House prices across the UK edged up by 0.5pc in October, after a 0.1pc fall in the previous month, but the annual rate of growth continues to slow - according to Nationwide.
The lender's house price index found that the annual pace of growth declined from 9.4pc in September to 9pc this month, reaffirming that the market has lost momentum.
The price correction in the UK housing market, after a year of rocketing house price growth in London and the South East, and strong recovery in other parts of the country, such as the North West, has been driven by the tightening of mortgage availability.
Nationwide has reported that mortgage approvals in September were 20pc down on levels at the start of the year when the housing market recovery was in full swing.
The Mortgage Market Review, which came into force in April, and Mark Carney's efforts to cap the number of high loan to value products, introduced in June, have restricted lending, while the threat of interest rate rises next year has also dampened demand.
However, over-inflated house prices as seen of late - a result of pent up demand during the downturn - is putting people off too.
Values have also been boosted by the level of cash being injected into the market from the baby boomer generation down-sizing and using the equity to help their children get on the ladder.
"A variety of indicators suggest that the market has lost momentum," said Robert Gardner, Nationwide's chief economist.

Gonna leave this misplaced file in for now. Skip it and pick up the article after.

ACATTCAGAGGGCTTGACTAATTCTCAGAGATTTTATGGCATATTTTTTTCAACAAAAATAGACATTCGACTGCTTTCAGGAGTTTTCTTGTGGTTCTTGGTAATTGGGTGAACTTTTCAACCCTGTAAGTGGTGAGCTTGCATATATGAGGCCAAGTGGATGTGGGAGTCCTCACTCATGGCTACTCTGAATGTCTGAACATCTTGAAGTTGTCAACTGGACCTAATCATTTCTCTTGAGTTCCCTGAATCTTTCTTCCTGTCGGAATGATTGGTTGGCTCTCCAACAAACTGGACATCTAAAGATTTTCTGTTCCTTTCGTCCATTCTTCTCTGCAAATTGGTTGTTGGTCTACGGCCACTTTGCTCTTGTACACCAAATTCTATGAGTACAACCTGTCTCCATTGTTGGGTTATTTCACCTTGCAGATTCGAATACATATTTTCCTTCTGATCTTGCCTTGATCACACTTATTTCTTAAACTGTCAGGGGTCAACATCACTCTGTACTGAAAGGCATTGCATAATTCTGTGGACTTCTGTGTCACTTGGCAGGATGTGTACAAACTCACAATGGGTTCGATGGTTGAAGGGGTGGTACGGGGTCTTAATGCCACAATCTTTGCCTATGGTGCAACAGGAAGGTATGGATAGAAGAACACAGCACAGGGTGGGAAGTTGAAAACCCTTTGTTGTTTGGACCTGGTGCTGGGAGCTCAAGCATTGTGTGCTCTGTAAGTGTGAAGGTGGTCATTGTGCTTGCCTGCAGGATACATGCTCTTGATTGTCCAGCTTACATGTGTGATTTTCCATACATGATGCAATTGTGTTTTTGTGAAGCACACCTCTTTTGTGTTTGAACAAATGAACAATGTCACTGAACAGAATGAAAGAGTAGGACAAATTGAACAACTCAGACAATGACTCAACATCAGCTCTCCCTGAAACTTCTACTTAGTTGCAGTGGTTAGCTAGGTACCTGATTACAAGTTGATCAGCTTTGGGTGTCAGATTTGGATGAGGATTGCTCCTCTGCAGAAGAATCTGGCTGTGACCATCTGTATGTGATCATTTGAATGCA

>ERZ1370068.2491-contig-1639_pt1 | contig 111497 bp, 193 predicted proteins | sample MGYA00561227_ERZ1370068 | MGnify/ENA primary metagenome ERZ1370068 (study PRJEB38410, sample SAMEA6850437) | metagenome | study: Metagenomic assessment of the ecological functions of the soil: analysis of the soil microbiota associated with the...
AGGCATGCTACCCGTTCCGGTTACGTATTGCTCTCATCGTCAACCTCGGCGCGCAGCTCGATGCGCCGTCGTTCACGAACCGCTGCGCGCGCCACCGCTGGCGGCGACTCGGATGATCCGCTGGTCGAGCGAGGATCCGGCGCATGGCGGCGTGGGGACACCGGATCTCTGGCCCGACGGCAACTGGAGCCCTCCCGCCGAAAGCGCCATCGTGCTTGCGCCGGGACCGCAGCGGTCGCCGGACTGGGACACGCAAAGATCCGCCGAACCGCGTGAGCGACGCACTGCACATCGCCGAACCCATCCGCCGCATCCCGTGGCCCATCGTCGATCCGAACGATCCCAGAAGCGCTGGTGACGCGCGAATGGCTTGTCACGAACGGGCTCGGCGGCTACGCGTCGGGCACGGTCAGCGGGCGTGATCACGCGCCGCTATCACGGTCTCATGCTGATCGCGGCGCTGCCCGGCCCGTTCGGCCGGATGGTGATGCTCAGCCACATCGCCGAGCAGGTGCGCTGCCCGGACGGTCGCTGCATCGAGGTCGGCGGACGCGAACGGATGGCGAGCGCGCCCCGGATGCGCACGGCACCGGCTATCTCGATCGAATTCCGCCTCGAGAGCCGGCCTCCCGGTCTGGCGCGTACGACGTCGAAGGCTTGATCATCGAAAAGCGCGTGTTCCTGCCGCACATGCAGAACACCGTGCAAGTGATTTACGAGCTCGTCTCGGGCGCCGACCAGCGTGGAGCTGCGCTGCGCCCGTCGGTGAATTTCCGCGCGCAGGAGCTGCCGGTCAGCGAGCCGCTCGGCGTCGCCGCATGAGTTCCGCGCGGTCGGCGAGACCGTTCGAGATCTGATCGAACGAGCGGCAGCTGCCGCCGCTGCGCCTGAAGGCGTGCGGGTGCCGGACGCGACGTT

"The number of mortgages approved for house purchase in September was almost 20pc below the level prevailing at the start of the year. Some forward looking indicators, such as new buyer enquiries, suggest that activity may soften further in the near term, especially in London."
According to the lender the average UK house prices has nudged up to £189,333 - although these figures are not seasonally adjusted.
This index follows Land Registry findings for September, which were released earlier this week, and reported a decline in the average UK house price of 0.2pc and a 0.7pc drop in London.
The report also showed that despite the high proportion of new mortgage lending on fixed rates, the majority of the stock of outstanding mortgages - around 60pc - is on variable interest rates.
This is a marked shift from the pre-crisis period where the proportion of mortgages on variable rates was 38pc.
Moreover, the majority of recent fixes are for relatively short time periods - 62pc are for two years and around 30pc for five years.
Howard Archer, chief economist for IHS Global Insight, added: "Looking ahead, significant restraint on house buyer interest is expected to come from more stretched house prices to earnings ratios, the prospect that interest rates will eventually start to rise in 2015 and tighter checking of prospective mortgage borrowers by lenders."